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I have not seen the comments made by Edward Miliband. However, he was at the heart of the previous Administration, with all that that meant for the legacy inherited by this Government. Whatever opportunism Labour Members pursued-we saw it last week during the forestry debate from a party that sold off 25,000 acres of forest without any guarantees of rights of public access-we understand that it is the duty of the Opposition to oppose. However, I do not understand many of his policies, and I do not expect that I understand this one any better than any of the others.
We have heard about two mechanisms that might serve to address some of the difficulties associated with current high fuel prices. The first is the derogation. The Government have done more to take that forward during the few short months they have been in office than the previous Government did during the entire time they were in office. I congratulate my hon. Friend John Thurso and his predecessor who have done so much work on this matter. It is gratifying that we at last have a Government who are beginning to take this issue seriously and to negotiate on it in Europe. I hope that in due course we will see this derogation.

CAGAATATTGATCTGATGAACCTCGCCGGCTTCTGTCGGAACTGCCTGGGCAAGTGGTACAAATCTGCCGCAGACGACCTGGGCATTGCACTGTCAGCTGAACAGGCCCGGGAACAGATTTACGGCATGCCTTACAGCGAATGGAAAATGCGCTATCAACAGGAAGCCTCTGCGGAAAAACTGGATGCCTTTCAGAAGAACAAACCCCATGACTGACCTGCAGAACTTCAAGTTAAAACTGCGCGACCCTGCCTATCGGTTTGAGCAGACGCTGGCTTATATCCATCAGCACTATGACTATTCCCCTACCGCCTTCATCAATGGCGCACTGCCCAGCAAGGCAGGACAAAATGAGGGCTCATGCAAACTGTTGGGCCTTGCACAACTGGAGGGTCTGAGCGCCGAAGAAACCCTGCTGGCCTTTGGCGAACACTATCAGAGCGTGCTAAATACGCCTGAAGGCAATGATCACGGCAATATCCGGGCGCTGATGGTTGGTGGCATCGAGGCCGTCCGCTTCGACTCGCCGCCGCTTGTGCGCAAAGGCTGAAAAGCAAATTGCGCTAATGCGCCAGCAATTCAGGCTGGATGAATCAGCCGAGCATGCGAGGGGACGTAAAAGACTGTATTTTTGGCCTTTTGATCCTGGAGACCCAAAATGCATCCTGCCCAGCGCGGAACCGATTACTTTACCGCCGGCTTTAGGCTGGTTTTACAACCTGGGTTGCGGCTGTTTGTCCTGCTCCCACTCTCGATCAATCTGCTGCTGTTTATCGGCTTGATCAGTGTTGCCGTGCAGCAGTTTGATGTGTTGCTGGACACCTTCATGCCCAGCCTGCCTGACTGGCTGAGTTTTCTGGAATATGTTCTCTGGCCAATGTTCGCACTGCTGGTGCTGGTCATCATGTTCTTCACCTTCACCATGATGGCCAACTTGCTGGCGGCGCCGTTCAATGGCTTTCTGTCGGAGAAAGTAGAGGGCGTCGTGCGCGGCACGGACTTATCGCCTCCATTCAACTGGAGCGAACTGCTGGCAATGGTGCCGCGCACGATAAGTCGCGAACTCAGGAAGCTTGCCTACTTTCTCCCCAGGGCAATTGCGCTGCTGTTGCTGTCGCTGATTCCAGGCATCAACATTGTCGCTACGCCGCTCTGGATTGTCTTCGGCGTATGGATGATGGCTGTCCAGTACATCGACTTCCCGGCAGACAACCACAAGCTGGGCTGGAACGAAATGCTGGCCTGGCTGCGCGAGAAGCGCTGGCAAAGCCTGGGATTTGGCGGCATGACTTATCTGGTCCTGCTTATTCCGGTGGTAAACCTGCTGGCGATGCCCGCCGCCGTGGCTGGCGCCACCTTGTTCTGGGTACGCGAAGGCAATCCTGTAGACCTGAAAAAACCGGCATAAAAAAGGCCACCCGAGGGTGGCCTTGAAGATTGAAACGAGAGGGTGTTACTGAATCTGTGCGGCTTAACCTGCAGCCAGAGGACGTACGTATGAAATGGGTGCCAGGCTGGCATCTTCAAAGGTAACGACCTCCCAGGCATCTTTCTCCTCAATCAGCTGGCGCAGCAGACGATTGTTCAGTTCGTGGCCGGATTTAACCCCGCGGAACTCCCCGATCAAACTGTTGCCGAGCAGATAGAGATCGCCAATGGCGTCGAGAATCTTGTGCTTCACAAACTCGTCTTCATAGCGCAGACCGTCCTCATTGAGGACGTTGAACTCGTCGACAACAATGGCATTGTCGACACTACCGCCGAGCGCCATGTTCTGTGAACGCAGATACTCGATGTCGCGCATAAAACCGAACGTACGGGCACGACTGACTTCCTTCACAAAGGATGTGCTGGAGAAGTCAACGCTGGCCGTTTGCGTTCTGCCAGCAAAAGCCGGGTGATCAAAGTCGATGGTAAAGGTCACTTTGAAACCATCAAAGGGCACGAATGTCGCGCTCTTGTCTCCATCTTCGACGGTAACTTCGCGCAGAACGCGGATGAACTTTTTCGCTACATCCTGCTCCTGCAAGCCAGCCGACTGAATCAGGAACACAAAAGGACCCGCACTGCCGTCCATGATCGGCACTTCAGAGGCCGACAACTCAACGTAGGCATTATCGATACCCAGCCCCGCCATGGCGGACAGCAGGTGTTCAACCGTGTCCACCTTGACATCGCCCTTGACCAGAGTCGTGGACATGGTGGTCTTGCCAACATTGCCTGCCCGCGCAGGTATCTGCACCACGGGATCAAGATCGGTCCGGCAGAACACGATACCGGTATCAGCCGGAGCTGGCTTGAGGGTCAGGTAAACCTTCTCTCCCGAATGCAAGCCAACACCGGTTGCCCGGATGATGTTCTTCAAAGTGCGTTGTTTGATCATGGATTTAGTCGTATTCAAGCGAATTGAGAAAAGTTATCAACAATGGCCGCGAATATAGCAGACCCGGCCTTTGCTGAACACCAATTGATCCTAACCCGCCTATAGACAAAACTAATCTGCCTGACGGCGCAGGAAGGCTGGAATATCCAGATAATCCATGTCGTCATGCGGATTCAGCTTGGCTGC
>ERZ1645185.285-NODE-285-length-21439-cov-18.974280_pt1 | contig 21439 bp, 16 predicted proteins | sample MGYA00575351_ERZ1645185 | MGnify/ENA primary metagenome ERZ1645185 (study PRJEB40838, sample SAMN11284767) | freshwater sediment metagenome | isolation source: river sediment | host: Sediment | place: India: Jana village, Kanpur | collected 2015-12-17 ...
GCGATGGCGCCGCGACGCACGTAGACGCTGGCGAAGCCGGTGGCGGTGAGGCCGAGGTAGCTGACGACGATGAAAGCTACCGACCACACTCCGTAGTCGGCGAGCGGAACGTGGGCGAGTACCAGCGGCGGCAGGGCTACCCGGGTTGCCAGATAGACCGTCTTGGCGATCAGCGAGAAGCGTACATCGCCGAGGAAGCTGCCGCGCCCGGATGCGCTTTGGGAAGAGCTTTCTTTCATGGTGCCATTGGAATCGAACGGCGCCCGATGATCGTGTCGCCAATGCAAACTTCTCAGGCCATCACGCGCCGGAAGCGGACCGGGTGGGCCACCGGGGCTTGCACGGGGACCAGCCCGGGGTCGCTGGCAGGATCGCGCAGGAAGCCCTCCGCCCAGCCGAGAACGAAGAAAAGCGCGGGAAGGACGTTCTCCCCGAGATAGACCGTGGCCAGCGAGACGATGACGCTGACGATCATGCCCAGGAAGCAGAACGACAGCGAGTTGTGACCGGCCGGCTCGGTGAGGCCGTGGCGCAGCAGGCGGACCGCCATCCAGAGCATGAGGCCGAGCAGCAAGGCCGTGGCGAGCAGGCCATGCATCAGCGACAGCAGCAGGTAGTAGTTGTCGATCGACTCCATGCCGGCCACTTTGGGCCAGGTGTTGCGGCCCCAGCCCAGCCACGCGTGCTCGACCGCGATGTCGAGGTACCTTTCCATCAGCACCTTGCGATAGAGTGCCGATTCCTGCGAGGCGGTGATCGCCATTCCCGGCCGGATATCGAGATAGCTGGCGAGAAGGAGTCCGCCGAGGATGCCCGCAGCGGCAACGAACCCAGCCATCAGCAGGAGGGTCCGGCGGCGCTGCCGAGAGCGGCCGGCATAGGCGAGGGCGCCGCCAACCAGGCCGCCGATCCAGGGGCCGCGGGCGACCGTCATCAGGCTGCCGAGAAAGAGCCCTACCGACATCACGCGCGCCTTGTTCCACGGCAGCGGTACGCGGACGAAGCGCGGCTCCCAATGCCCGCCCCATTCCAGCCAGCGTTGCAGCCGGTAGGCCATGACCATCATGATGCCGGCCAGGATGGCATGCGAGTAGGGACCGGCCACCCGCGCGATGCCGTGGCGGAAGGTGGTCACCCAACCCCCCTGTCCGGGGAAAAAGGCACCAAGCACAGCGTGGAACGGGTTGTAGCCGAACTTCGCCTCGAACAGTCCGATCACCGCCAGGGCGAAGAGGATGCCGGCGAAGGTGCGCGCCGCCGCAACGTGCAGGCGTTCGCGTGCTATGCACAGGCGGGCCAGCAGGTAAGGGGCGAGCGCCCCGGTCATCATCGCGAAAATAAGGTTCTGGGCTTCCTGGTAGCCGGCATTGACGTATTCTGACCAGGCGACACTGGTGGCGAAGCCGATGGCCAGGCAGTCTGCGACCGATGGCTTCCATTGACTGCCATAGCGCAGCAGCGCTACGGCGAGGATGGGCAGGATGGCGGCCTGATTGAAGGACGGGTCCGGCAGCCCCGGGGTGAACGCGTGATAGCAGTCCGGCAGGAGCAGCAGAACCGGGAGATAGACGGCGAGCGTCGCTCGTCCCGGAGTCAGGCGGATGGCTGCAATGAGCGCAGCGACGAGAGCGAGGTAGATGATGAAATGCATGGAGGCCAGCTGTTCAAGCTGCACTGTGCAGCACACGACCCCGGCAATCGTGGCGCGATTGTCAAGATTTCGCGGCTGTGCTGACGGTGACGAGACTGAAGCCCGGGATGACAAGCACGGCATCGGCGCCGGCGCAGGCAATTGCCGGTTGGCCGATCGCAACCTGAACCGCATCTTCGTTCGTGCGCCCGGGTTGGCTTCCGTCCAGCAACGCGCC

On behalf of my constituents, I would like to hear from the Exchequer Secretary that the pilot, whatever that might be, is rolled out not just in the remote rural areas referred to in the amendment-the Inner and Outer Hebrides, the Northern Isles and the Isles of Scilly-but in areas of England affected by high fuel prices.